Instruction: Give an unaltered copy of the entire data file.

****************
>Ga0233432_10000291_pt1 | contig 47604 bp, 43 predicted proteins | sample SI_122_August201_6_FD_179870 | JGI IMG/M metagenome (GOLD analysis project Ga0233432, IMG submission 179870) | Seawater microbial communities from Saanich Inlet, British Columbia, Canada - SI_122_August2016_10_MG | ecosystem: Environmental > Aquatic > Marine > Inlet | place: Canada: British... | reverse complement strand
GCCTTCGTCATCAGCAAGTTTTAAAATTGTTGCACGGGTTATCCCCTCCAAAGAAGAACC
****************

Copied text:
>Ga0233432_10000291_pt1 | contig 47604 bp, 43 predicted proteins | sample SI_122_August201_6_FD_179870 | JGI IMG/M metagenome (GOLD analysis project Ga0233432, IMG submission 179870) | Seawater microbial communities from Saanich Inlet, British Columbia, Canada - SI_122_August2016_10_MG | ecosystem: Environmental > Aquatic > Marine > Inlet | place: Canada: British... | reverse complement strand
GCCTTCGTCATCAGCAAGTTTTAAAATTGTTGCACGGGTTATCCCCTCCAAAGAAGAACC